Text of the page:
|The Inaugural Class and the Resident Faculty|
taken on the steps of the Greenberg Conference Center
July 18, 2010
On the afternoon of July 18, 2010, the 86 seat capacity in the Greenberg auditorium on the Yale campus was filled with “students”—enterprising leaders in book, magazine and digital publishing. They came from 16 foreign countries and from 18 different states in the U.S. During the next week, the “students” met with the 40 members of a faculty comprised of industry leaders, experts, legendary publishers as well distinguished members of the Yale faculty. The intensive course started at breakfast and continued through the evening hours with frequent breaks allowing for networking. It was major download of crucial publishing information.
The goal of the course was to mark where the industry was, where it was going, and to have the faculty and “students” share their insights and experience about the ongoing reconfiguration of book and magazine publishing. At the end of the week, the post mortems indicated that students felt they were now better prepared to deal with the challenges that they faced.
It was also gratifying that the “students” who came to the course as strangers went home as colleagues. The applause for each other at the closing ceremony, where the certificates from Yale were awarded, demonstrated that in a week these students had developed a kinship with each other.
I am a very tough critic, and ever more when I am involved. However, the Yale Publishing course in its inaugural year made a significant contribution to the future of publishing. It set a very high standard for the years to come.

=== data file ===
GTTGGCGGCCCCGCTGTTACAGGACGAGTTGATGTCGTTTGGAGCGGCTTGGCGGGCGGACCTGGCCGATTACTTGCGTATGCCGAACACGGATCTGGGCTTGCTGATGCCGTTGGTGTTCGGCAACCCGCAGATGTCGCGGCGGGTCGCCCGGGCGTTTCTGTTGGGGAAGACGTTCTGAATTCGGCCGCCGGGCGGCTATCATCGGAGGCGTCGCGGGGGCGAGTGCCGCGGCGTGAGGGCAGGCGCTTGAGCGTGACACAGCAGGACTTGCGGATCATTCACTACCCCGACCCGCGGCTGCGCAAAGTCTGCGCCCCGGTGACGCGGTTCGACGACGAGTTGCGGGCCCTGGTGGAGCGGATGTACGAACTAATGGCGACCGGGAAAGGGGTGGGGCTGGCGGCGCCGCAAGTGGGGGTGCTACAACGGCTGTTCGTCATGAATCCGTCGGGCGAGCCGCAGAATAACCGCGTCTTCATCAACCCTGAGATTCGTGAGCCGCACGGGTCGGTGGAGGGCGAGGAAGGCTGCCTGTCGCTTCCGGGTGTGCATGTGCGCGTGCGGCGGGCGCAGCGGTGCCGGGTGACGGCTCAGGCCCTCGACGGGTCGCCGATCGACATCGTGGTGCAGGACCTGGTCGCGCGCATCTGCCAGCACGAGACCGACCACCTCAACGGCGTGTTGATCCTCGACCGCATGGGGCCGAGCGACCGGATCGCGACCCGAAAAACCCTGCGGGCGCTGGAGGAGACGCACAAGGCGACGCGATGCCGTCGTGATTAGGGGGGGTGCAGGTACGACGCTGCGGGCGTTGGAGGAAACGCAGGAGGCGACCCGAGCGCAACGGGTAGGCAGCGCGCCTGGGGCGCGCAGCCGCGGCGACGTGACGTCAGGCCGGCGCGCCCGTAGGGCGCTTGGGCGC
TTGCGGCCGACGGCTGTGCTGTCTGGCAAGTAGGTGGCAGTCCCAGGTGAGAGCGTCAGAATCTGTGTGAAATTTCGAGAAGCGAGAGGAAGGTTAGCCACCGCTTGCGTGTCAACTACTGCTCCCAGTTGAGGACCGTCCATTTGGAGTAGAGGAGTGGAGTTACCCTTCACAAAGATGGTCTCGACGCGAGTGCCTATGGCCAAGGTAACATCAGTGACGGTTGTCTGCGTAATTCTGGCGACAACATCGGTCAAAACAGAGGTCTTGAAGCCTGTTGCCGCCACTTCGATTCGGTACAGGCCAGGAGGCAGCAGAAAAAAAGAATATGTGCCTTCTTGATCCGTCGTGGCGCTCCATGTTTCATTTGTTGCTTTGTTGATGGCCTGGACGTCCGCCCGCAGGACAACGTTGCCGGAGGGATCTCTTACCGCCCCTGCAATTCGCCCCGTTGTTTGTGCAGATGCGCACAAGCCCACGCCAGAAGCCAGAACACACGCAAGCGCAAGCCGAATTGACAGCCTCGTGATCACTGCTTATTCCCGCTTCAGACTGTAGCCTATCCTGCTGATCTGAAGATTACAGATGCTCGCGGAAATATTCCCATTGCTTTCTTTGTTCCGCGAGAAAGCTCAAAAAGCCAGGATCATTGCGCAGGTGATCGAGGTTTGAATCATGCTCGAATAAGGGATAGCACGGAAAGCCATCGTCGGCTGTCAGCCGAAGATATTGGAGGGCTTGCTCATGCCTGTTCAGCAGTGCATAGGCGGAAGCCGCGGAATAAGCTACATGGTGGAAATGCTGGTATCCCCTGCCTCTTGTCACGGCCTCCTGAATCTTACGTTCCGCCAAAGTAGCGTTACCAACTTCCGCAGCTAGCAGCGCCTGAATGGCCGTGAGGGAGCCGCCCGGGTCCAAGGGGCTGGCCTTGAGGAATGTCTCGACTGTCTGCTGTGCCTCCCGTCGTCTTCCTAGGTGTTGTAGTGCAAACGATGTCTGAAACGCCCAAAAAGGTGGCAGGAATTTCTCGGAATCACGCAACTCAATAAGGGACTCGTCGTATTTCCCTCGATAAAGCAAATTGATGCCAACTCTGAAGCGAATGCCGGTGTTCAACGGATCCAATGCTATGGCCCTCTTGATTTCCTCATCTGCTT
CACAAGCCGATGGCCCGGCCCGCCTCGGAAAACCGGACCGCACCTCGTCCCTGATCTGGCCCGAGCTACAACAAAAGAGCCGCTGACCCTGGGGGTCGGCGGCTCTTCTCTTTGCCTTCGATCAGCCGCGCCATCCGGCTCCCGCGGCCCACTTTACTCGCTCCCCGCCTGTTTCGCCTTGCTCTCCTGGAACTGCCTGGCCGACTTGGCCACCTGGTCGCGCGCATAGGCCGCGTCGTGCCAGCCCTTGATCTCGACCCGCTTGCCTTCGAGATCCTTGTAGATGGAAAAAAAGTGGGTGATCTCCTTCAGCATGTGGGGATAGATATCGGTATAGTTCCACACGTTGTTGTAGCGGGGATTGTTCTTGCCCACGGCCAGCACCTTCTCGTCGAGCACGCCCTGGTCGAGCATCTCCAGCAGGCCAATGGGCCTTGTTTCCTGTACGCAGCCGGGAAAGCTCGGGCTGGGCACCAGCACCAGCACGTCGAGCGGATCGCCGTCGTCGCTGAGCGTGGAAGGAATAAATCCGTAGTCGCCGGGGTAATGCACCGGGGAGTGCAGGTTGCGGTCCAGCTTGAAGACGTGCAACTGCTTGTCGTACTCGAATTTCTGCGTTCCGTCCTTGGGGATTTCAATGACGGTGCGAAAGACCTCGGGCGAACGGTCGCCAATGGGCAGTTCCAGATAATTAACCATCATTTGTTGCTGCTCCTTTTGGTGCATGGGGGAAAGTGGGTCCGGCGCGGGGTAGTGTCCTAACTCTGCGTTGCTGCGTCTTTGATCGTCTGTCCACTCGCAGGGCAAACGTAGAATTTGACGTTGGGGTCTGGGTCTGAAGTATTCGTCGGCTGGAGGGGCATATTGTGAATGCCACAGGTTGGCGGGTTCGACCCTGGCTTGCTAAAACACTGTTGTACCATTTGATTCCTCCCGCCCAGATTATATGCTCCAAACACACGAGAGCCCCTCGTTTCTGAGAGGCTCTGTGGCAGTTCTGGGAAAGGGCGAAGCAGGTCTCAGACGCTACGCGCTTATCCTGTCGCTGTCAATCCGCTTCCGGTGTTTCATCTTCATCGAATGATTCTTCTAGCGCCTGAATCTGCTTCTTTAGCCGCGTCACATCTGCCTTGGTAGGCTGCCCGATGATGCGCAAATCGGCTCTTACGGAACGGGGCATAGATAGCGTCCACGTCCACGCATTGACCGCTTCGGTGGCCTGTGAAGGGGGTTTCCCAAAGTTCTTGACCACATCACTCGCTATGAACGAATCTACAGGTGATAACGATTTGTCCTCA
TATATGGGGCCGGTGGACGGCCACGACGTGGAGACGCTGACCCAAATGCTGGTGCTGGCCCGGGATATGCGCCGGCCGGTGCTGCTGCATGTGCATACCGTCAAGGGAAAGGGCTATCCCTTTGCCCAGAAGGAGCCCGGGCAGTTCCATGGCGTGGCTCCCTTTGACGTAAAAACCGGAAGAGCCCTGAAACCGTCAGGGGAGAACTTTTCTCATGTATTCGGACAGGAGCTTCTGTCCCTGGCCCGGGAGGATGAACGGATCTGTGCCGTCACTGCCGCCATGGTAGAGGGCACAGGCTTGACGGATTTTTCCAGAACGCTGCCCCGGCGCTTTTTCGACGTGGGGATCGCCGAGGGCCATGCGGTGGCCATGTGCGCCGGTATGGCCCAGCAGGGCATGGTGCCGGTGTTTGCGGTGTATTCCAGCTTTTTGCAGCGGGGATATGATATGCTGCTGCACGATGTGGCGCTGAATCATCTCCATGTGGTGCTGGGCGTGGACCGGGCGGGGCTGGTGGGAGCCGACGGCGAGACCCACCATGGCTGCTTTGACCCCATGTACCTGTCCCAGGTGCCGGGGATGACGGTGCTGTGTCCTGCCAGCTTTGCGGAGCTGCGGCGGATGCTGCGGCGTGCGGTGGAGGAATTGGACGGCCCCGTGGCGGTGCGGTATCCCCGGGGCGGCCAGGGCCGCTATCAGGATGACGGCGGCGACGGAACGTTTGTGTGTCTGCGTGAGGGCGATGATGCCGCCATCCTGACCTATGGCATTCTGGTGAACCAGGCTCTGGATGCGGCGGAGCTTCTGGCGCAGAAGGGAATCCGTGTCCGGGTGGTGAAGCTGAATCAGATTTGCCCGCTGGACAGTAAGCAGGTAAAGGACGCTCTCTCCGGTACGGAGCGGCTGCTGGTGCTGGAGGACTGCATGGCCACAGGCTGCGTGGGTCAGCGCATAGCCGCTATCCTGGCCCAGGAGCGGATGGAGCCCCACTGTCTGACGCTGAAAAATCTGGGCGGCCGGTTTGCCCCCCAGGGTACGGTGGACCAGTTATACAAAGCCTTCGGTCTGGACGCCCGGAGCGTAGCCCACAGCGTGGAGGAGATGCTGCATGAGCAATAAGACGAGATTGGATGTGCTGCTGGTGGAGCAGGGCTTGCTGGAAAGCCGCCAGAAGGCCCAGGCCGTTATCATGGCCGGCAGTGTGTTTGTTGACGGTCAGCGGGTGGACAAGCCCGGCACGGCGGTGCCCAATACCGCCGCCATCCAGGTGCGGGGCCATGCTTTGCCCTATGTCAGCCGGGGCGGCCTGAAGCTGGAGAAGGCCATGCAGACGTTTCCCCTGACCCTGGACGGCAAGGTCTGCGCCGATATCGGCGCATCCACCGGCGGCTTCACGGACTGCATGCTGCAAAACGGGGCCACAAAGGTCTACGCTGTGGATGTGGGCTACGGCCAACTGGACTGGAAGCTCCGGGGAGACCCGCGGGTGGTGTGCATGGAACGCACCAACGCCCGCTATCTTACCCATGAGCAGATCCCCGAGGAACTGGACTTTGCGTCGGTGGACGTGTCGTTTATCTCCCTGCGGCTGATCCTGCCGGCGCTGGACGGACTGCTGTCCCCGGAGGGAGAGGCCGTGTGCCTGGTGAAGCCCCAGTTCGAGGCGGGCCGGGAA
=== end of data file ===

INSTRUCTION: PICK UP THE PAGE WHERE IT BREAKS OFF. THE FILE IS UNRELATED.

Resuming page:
Credit is due to Tina Weiner, the Director, who led the effort brilliantly along with her Assistant, Jackie. Don Filer the Director 0f International Affairs at Yale and Tina’s boss, a strong supporter and Linda Koch Lorimar, Secretary of the University, who gave this course a final blessing and its life. The course that Stanford University closed down permanently on January 5, 2010 would never have been if it were not for their work and support.
Credit is also due to the veterans of the Stanford Professional Publishing course: Robert Baensch who devoted his every free minute to the Yale course, Richard Stolley an icon in magazine publishing, Dorothy Kalins, Kevin McKean, Mary K. Baumann, Will Hopkins, Keith Clinkscales, Peter Kreisky and the scores of faculty and students who were there when support was needed. It was a long journey that began on August 5, 2009 when we first were told the SPPC was terminated. Special thanks to Paul Saffo, the leading expert in the future of technology and publishing. He is the longest serving member of the SPPC faculty. He came from his teaching post at Stanford to give the opening session.
Additional information about the notices from Stanford about the termination of the course can be found on this blog. For a complete description of the 2010 Yale Course go to Google for Yale Publishing Course.